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Real Estate Investing Multifamily Real Estate Investing

Diversify Your Portfolio with Multifamily Real Estate Investing

If the last few months have taught us anything, it’s that anything can happen at any time...up to and including a worldwide pandemic.

 

While the stock market immediately jumps to mind for most when “investing” is brought up around the coffee machine, graphs like this one should be enough of a cautionary tale to scare anyone into thinking outside the box a little. That roller coaster would definitely have a height requirement.

 

Though it may seem somewhat counter-intuitive, multifamily real estate and stocks are considered uncorrelated assets, which means the violent change in the market does not necessarily affect the performance of real estate investments.

 

I’ll spare you the “eggs in one basket” analogy, but let’s take some time to explore why multifamily real estate investing is not just a prudent choice in the age of COVID-19, but a solid strategy when diversifying any portfolio meant for long-term gains.

 

Qualified Opportunity Zones 

The 2017 Tax Cuts and Jobs Act made several sweeping changes to personal income tax filers, but wrapped up inside was an attempt by the federal government to “stimulate economic development and job creation” by creating Opportunity Zones throughout the country.

 

According to the U.S. Economic Development Administration, an Opportunity Zone is “an economically-distressed community where private investments, under certain conditions, may be eligible for capital gain tax incentives.” More specifically, investing in multifamily real estate in one of these qualified zones can allow you to defer tax payments on income received even from prior investments, as long as those gains are poured back into a Qualified Opportunity Fund (a vehicle designed to invest in Opportunity Zones) within 180 days after the sale. The taxes still need to be paid when the property is sold, or when the benefits expire on December 31st, 2026, whichever comes first.

 

However, if an investor holds onto the property for 5 years or longer, they can trim 10% from the deferred gain, 15% for 7 years, and after 10 years you are free from federal taxes on appreciation at the date of the sale.

 

It’s easy to get caught up in the many benefits you might be able to take advantage of yourself, but you may find the prospect of creating affordable multifamily housing in an area of the country hit hard by Coronavirus an even more valuable asset, even if it doesn’t show up on the stat sheet.

 

To learn more about diversifying your portfolio with multifamily real estate investing, connect with one of our specialists today!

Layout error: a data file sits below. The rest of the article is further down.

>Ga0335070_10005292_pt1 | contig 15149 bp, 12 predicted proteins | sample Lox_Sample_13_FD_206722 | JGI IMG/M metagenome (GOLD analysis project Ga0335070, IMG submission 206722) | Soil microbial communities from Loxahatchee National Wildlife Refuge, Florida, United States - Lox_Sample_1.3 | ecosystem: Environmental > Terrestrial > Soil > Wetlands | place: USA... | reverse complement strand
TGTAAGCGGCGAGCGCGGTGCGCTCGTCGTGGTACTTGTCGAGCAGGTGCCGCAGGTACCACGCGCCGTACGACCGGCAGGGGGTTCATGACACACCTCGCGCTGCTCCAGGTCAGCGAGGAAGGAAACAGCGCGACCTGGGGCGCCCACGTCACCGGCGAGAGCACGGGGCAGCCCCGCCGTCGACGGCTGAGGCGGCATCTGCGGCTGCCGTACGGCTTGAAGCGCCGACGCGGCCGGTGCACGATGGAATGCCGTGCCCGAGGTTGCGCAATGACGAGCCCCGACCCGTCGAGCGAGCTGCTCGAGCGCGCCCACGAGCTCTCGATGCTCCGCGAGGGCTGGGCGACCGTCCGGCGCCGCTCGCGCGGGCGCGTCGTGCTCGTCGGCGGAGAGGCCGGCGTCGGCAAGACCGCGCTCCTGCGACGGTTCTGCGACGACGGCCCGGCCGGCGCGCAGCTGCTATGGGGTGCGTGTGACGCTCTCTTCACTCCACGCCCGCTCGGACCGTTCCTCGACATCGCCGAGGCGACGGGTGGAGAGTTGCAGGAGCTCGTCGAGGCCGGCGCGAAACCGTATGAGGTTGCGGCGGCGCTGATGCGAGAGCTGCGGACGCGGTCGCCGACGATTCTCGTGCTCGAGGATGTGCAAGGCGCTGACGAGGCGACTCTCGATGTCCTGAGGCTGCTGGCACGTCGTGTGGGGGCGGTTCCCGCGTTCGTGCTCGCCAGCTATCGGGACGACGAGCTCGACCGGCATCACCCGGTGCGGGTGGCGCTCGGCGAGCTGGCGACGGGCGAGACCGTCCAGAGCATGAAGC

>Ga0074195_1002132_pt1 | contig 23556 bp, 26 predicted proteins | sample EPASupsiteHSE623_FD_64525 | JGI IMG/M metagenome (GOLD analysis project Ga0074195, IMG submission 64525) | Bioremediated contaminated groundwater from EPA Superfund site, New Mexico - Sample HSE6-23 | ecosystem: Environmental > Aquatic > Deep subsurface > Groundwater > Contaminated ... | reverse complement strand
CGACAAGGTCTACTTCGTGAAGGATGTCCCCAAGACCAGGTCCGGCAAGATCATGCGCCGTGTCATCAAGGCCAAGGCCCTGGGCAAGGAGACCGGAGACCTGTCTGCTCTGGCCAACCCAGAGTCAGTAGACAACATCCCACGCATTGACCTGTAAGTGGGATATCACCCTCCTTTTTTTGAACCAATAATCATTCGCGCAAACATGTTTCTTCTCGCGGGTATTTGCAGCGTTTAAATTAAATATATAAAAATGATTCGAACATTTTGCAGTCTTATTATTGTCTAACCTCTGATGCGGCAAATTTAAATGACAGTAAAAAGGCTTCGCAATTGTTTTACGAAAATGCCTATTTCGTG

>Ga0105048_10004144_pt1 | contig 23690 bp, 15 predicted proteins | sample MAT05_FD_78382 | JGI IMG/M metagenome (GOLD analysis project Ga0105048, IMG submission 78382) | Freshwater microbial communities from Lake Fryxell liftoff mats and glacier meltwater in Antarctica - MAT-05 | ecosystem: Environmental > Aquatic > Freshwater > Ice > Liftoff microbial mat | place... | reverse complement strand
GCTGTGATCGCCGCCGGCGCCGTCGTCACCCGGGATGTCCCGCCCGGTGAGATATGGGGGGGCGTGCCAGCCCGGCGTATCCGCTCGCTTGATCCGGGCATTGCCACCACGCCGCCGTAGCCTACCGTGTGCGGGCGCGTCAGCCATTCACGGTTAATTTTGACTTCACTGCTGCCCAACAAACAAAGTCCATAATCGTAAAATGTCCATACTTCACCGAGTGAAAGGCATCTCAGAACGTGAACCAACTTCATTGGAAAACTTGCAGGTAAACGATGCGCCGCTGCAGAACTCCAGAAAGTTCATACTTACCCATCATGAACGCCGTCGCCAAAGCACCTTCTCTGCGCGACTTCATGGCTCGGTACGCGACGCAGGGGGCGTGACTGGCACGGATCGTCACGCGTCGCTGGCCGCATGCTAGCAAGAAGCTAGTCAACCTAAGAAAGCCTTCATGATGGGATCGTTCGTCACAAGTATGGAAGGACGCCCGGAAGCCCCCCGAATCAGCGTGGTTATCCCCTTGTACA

1031 Exchanges 

Even if you don’t invest in a Qualified Opportunity Zone, 1031 exchanges offer a chance to reinvest your gains while keeping them well out of the IRS’s reach.

 

Essentially, when the time comes to sell one property, a 1031 exchange allows you to reinvest those funds back into another property without paying tax on the proceeds from the sale. The new property must be of “like-kind” and of equal or greater value than the previous property.

 

It’s important to remember that “like-kind” doesn’t necessarily mean the exact same type of property. If you were to sell a retail property, you could invest those funds into a multifamily property and still take advantage of the 1031 exchange since they are both investment properties.

 

Depreciation 

Nobody likes to hear the word “depreciation” while discussing their investments, but it could be music to your ears come tax season, especially when investing in multifamily real estate.

 

A rental property depreciates over 27.5 years, which is essentially the amount of time the IRS considers your property to be “useful.”  That means you can essentially write off about 3.63% of your property’s value every year for 27.5 years. It’s important to remember the land is a separate issue and not included in your building’s depreciation. If you just shelled out $1 million to invest in a multifamily property, you could be looking at a $36,000+ tax break. And that doesn’t include mortgage insurance, property repairs, professional services, travel to and from your property, and so on.

 

Passive Income 

I bet it’s safe to assume this one does not need explaining. But maybe there’s an element you haven’t considered.

 

Once your multifamily investments are full of tenants, income arrives each month. In times of plenty, it’s easy to picture using those free moments to travel or indulge in other worldly wonders. But in times like these, a revenue stream that allows you the time to tend to family, or your own physical health without losing critical funds is more valuable than ever. You may even find yourself in a position to offer relief to one of your tenants who has been hit with job loss or any one of the other grievous tolls that Coronavirus has wrought upon the world.

 

Conclusion 

As the world continues to live in the shadow of COVID-19, multifamily real estate investing continues to present solid investment options and offers the chance to pay it forward for others who are less fortunate.

 

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Ari Rastegar
Author:

Ari Rastegar

Ari has built a portfolio network designed to reduce risk and provide strong quarterly cash flows, with an emphasis on asset classes such as self-storage, multifamily, office, retail, and industrial. He’s been recognized for his specialties in recession-resilient strategies and commercial real estate investments.